Interactive Drill-Down Explorer Introductory Overview

Overview

How the Drill-Down Explorer Works

Auto-Updating Graphs and Summary Statistics after Each Drill-Down

Applications of the Interactive Drill-Down Explorer

Interactive Drill-Down Explorer vs. OLAP (On-Line Analytic Processing)

Overview

A first step of many data mining projects is to explore the data interactively to gain a first impression of the types of variables in the analyses, and their possible relationships. Statistica and Statistica Data Miner offer a large selection of methods for exploratory data analysis (EDA), as well as graphical data analysis (graphical or visual data mining). The purpose of the Interactive Drill-Down Explorer is to provide a combined graphical, exploratory data analysis and tabulation tool that will allow you to quickly review the distributions of variables in the analyses and their relationships to other variables, and to identify the actual observations belonging to specific subgroups in the data.

A quick example. For a more comprehensive, and technical illustration of this powerful tool see the next section, but for a quick introduction, consider the following, simple example. Imagine that you have data on Gender, Age, State, Product Ordered (A, B, or C), Income, and Education of all of your customers. The Interactive Drill-Down Explorer tool will allow you select variables of interest (e.g., all these listed here) and then interactively drill "through" them, for example, by simply clicking on specific bins of the respective histograms, in order to answer questions that can be as simple as:

"Are there more educated males or females in my sample?"

or as complex as:

"Is it true that only highly educated females, but those who are in low income brackets, buy product A, rarely B, and never C, and that this consistent pattern holds only for residents of the East Coast?"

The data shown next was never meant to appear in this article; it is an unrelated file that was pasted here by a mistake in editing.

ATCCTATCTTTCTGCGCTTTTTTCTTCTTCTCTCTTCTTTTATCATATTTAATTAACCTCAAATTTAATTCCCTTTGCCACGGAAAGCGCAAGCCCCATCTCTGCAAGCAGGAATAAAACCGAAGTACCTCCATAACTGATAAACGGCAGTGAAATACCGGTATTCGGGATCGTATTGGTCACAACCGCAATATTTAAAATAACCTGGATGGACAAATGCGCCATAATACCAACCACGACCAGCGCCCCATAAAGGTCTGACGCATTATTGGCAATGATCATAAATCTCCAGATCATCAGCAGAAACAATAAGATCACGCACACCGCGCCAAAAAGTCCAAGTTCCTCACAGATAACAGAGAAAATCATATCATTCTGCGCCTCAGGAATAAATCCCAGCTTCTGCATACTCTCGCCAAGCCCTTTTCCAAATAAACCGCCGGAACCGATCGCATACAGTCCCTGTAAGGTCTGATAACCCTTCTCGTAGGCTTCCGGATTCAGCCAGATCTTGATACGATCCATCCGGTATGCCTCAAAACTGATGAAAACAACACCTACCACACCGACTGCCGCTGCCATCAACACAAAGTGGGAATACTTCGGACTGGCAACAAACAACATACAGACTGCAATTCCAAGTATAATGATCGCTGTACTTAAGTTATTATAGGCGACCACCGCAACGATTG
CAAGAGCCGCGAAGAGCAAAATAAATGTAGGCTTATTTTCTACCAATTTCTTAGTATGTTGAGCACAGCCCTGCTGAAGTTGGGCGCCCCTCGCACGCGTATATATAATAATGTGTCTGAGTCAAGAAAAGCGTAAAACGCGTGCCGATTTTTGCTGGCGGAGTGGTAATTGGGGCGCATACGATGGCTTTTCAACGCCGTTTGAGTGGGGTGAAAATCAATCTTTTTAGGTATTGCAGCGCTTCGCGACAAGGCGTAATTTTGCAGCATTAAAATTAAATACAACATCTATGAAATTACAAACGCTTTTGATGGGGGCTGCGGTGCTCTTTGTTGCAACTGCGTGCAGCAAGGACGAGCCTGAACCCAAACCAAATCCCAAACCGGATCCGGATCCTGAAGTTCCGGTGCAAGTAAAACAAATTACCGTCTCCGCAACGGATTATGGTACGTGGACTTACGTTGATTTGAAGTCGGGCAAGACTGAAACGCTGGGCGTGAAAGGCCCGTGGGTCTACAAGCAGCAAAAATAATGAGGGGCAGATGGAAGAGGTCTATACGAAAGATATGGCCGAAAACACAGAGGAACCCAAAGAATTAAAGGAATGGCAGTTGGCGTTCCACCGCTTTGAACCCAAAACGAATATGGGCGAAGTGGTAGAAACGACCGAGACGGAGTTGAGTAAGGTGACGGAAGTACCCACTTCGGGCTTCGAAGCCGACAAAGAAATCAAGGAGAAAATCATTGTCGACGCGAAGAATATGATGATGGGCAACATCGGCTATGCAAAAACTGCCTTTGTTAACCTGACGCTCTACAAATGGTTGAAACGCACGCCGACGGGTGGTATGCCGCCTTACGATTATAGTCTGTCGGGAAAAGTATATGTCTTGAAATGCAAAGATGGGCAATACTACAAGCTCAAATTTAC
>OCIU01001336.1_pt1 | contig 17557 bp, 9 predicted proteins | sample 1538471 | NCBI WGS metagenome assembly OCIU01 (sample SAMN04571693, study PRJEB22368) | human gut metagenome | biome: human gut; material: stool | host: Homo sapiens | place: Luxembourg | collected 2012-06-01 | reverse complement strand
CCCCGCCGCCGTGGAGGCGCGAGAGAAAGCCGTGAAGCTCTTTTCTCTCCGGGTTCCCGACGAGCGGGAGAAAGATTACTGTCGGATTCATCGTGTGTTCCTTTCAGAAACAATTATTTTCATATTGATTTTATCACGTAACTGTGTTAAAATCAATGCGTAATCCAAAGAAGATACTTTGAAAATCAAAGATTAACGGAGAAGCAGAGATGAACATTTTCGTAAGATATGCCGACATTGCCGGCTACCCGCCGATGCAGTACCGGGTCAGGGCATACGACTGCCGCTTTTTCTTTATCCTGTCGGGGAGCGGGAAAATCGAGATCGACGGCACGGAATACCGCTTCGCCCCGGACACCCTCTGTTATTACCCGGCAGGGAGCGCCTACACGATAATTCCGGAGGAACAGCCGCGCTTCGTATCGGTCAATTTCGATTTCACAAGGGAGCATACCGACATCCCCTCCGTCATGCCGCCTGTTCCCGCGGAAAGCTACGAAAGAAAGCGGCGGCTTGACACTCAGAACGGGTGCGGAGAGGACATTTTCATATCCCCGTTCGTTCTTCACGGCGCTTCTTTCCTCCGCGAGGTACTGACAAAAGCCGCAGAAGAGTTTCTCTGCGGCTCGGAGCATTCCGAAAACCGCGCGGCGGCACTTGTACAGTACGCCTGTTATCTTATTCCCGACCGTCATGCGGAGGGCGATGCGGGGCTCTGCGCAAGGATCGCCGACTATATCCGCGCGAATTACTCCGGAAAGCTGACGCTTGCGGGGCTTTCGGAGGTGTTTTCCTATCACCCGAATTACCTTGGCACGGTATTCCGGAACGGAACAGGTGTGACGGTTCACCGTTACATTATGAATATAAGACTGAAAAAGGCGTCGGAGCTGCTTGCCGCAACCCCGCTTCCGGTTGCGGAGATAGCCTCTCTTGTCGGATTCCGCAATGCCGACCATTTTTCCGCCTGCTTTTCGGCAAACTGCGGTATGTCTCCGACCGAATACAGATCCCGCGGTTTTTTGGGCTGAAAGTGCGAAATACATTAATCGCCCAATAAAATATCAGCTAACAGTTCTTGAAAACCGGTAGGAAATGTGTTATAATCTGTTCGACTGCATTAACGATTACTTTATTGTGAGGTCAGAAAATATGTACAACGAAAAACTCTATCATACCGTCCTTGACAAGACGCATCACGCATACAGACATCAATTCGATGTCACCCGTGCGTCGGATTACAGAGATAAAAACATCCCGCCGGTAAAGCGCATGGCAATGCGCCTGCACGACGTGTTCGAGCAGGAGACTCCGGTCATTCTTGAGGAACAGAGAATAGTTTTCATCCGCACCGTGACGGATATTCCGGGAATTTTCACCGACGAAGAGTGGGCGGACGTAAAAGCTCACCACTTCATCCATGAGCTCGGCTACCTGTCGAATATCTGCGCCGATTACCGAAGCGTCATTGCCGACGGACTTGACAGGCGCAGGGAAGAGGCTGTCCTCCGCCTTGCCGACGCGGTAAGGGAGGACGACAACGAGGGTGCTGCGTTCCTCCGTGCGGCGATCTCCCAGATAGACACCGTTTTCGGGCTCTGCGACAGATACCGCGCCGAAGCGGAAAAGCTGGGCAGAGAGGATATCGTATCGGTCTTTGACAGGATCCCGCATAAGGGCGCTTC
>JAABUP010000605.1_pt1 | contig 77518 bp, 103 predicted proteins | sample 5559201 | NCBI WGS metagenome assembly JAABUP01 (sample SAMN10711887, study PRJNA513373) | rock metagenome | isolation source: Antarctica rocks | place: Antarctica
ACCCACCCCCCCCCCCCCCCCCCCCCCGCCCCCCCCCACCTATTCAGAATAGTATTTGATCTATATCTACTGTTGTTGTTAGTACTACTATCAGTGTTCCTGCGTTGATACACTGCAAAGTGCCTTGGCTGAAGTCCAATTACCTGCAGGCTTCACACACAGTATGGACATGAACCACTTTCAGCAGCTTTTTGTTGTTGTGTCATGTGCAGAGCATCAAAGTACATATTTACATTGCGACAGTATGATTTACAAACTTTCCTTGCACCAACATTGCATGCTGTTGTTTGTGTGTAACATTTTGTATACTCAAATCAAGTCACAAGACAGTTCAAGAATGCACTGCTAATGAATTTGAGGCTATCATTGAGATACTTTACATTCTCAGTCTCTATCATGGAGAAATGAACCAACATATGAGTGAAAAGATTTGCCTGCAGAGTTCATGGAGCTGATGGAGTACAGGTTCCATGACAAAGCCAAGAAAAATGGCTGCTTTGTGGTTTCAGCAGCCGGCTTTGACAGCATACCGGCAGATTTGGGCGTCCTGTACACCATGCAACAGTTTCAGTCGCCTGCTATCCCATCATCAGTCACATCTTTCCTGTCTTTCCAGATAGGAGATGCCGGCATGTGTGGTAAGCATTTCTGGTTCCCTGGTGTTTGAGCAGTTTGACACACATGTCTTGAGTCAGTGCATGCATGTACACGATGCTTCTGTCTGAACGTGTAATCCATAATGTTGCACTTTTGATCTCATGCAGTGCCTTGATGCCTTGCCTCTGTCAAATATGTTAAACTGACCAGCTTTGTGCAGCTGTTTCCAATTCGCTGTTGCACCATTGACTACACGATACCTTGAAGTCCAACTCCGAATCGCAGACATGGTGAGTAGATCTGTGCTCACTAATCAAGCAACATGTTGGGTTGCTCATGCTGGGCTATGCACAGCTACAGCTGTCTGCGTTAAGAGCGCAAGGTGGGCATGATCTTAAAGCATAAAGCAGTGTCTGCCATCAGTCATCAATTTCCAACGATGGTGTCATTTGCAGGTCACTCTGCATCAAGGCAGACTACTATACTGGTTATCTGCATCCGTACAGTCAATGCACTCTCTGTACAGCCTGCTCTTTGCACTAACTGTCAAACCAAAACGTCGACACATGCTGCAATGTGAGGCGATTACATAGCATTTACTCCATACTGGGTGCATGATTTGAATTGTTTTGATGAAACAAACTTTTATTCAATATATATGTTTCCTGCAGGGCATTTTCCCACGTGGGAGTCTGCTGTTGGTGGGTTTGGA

How the Drill-Down Explorer Works

The drill-down metaphor within the data mining context summarizes the basic operation of the drill-down operation quite well: the program allows you to select observations from larger data sets by selecting subgroups based on specific values or ranges of values of particular variables of interest; in a sense you can expose the "deeper layers" or "strata" in the data by reviewing smaller and smaller subsets of observations selected by increasingly complex logical selection conditions (not unlike the case selection conditions available in Statistica).

As a simple example (based on Statistica example data file Sports.sta), suppose you analyzed the results of a survey among patrons of sports bars and their self-reported preferences for different types of sports (see also Example 3, 4, and 5 of Basic Statistics Crosstabulation Tables). Respondents expressed their preferences regarding different types of sports by indicating how interested they are generally in watching the respective type of sport; the corresponding values (labels) Always, Usually, Sometimes, and Never were then entered into a data file. A simple histogram for the reported interest in Football may look like this:

The histogram (bar graph) shows that 39 individuals reported that they Always are interested in watching Football. The frequency table for another popular sport - Baseball - is also shown above.

Now suppose you want to select the 38 individuals who reported strong interest in watching Football (represented by the column labeled as Always), to further "examine" them. The Drill-Down Explorer allows you to highlight that column, drill down, and then review various statistical and graphical summaries for other variables also recorded in the data set, but only for the selected cases. For example, after drilling down on column Always, the results may look like this:

Note how the frequency table for Baseball is automatically updated to reflect the frequencies for the selected category Football-Always. You could now drill down further by selecting only those respondents who also reported they were Always interested in Baseball, and so on.